Perhaps the 50-year will have little appeal outside of California but let's take a comparative look at the various terms of mortgages that are out there and what each will cost a consumer who takes out a $200,000 loan.
The 15-year fixed rate mortgage is currently priced at 6.17 percent. This would require a payment for principal and interest of $1,706.14 and would cost the borrower a total of $107,104.77 in interest over the life of the loan. At the end of five years the borrower would have a balance remaining on the loan of 146,898.49, a substantial accumulation of equity during the period.
The 30-year fixed rate mortgage this week carries a rate of 6.58 percent. The same $200,000 loan would result in a payment of $1,274.68, a savings of $431.46 each month over the 15-year each month. This loan if kept for the full 30 years will cost $259,502.57 and at the end of the fifth year has allowed the homeowner to build $14,110 in equity.
The savings are not, of course, nearly as dramatic for the longer term loans. Instead of doubling the amortization period the length of the loan is increasing by 33 or 66 percent. Still there is a slight decrease in payments which may be just enough to qualify a borrower for the size loan needed to buy the house he wants. That decrease is only the least bit significant if one assumes that the interest rate on a 40-year loan is close to that of a 30-year and that a 50 year hybrid will be priced the same as a hybrid with a much shorter amortization period. This is probably a misleading assumption but we will come back to that issue in a moment.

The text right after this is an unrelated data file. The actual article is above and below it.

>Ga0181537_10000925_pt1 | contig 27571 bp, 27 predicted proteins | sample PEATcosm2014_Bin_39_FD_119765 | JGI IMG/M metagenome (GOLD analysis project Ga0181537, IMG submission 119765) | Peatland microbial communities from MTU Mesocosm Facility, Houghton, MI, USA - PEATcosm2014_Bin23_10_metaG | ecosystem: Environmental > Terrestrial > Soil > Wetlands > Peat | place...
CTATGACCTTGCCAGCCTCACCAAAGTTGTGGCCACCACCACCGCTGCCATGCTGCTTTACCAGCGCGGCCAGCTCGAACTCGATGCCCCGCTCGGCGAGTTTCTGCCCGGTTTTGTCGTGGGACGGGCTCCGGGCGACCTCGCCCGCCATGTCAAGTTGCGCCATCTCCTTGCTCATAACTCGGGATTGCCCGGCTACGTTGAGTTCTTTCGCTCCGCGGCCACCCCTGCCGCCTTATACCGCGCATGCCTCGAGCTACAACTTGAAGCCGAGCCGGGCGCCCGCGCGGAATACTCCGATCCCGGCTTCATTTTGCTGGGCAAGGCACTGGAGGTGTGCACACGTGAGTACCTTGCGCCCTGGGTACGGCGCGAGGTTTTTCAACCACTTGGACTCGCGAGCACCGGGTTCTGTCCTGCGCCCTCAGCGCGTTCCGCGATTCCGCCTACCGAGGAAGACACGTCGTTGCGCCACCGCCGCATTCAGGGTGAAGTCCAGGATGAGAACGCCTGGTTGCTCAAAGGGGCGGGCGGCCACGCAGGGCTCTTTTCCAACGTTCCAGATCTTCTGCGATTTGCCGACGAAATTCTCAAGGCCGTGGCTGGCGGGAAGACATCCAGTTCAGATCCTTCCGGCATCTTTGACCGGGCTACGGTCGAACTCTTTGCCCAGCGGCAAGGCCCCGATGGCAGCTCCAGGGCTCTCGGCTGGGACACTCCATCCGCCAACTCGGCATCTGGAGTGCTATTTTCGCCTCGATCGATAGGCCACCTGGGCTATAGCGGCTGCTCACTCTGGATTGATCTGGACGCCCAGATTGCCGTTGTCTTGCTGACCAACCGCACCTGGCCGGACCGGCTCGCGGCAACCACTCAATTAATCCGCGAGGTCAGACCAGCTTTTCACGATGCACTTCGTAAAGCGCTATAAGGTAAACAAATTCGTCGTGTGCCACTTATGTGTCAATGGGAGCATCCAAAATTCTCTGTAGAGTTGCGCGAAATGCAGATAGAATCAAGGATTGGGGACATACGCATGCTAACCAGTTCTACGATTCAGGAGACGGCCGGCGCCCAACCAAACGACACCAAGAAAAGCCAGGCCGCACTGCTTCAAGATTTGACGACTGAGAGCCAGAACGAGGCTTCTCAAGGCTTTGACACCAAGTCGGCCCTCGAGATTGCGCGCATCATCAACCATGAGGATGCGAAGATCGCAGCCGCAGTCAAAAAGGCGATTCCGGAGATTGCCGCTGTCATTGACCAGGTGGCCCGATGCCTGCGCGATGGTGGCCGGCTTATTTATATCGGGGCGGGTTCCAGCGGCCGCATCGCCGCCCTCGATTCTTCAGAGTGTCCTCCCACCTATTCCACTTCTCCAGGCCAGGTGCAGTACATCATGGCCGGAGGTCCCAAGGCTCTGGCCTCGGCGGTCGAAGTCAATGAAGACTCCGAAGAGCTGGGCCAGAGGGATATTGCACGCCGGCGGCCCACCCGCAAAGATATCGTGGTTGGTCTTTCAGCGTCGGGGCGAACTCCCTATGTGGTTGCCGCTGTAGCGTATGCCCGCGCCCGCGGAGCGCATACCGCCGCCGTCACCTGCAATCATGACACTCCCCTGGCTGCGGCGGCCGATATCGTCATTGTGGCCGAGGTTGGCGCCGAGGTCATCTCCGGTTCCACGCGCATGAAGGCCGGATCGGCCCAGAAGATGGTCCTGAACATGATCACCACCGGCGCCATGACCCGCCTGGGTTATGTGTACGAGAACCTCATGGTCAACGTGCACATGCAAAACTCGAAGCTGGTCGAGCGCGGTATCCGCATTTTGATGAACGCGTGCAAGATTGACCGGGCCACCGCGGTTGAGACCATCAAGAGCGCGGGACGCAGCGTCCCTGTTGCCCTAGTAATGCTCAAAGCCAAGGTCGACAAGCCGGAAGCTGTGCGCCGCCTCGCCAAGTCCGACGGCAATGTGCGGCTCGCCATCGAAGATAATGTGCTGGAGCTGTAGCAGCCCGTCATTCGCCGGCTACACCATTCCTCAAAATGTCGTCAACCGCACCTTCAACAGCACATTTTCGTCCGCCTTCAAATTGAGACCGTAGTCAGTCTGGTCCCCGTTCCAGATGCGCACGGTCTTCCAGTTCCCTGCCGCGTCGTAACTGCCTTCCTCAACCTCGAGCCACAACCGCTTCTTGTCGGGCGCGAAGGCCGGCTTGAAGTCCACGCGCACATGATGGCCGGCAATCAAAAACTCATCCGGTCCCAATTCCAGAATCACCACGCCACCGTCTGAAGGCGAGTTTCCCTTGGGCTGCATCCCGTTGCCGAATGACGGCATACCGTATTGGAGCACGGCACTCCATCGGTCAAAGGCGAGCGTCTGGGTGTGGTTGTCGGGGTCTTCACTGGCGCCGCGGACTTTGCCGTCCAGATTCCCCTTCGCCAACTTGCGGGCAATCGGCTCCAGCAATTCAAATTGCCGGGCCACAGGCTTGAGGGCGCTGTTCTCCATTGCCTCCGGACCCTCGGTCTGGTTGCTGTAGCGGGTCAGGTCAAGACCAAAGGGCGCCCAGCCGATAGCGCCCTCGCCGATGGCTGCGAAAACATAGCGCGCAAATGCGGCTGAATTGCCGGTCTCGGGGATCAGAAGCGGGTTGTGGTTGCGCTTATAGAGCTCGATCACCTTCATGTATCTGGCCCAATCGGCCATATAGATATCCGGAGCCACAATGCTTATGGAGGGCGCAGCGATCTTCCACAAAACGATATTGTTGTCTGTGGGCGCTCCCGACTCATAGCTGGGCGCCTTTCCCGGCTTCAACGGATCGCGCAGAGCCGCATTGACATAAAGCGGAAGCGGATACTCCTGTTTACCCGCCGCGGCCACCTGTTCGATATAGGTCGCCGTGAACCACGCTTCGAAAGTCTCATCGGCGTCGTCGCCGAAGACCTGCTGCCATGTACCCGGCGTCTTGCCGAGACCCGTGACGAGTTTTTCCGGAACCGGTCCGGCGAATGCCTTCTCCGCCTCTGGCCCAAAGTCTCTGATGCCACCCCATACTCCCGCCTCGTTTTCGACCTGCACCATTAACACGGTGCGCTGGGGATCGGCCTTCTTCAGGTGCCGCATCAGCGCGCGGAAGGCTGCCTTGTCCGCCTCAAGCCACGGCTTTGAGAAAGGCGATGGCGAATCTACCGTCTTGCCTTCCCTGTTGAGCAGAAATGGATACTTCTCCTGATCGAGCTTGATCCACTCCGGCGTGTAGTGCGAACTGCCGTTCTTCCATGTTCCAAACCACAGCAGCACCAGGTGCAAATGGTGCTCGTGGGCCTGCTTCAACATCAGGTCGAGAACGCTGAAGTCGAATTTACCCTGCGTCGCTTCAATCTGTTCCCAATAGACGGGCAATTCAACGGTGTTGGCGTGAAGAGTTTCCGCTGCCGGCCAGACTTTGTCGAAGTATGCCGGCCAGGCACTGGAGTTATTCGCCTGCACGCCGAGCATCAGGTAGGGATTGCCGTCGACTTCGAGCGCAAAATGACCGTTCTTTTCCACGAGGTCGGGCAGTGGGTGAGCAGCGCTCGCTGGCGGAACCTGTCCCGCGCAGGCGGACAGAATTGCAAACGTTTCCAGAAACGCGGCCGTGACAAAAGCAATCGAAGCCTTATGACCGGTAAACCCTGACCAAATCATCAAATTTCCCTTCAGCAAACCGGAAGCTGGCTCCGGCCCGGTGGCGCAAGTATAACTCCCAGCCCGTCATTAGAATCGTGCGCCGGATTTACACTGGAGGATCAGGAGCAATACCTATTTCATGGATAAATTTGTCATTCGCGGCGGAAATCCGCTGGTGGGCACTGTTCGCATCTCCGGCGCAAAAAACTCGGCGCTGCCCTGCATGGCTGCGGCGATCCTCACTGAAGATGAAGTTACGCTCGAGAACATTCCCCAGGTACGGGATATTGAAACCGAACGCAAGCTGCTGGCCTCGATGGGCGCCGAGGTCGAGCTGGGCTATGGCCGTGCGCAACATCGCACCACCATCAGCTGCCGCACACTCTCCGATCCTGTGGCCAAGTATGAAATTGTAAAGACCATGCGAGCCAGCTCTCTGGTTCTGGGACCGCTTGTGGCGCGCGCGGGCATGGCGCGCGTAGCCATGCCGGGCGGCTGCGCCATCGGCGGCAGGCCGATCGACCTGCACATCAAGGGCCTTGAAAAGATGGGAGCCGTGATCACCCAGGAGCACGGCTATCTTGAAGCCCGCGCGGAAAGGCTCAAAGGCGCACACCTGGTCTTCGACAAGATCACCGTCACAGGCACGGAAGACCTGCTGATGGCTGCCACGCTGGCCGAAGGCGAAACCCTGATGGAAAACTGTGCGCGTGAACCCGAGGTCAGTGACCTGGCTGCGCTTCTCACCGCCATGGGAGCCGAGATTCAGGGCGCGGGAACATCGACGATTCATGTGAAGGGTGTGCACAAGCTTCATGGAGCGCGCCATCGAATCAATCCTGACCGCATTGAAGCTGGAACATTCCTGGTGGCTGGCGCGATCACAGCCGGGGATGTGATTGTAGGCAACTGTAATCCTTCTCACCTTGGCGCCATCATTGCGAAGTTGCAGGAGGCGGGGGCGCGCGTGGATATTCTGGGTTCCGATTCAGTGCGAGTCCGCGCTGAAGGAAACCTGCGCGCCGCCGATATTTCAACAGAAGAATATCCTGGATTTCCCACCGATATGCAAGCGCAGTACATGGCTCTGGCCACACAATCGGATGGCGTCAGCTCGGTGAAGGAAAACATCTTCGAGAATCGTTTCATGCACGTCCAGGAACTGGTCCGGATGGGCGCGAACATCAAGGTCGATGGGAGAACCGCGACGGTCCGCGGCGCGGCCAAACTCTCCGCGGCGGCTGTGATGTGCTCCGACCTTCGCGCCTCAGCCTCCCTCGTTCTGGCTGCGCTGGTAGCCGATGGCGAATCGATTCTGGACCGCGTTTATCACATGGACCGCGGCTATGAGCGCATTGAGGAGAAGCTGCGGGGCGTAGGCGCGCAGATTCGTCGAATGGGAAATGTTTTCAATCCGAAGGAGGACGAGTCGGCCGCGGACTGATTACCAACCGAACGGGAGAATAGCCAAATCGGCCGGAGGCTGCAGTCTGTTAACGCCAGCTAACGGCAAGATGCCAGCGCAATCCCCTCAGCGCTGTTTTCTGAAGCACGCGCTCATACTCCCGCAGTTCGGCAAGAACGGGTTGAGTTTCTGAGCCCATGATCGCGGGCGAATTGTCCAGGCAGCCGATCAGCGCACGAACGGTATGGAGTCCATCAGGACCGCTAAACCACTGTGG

At the same 6.58 percent rate enjoyed by the 30 year mortgage the payment on a 40 year mortgage (both fixed and variable rate products are available) will be $1,182.33 or $92.35 less than the 30 year equivalent. The 5-1 hybrid is currently priced at 6.22 percent which would result in a principal and interest payment of $1,085.47, an additional $96.86 savings.
Over the life of the 40-year loan the borrower will pay $368,141.35 in interest and have $6,790.09 in equity at the end of five years. The total interest over 50 years is pretty irrelevant when it comes to a variable 50 year, but we will assume no increase in interest rates over that long haul, thus making it $451,869.40. The more relevant number for this loan is the equity at the end of the first five years which will be a very stingy $3,828.87.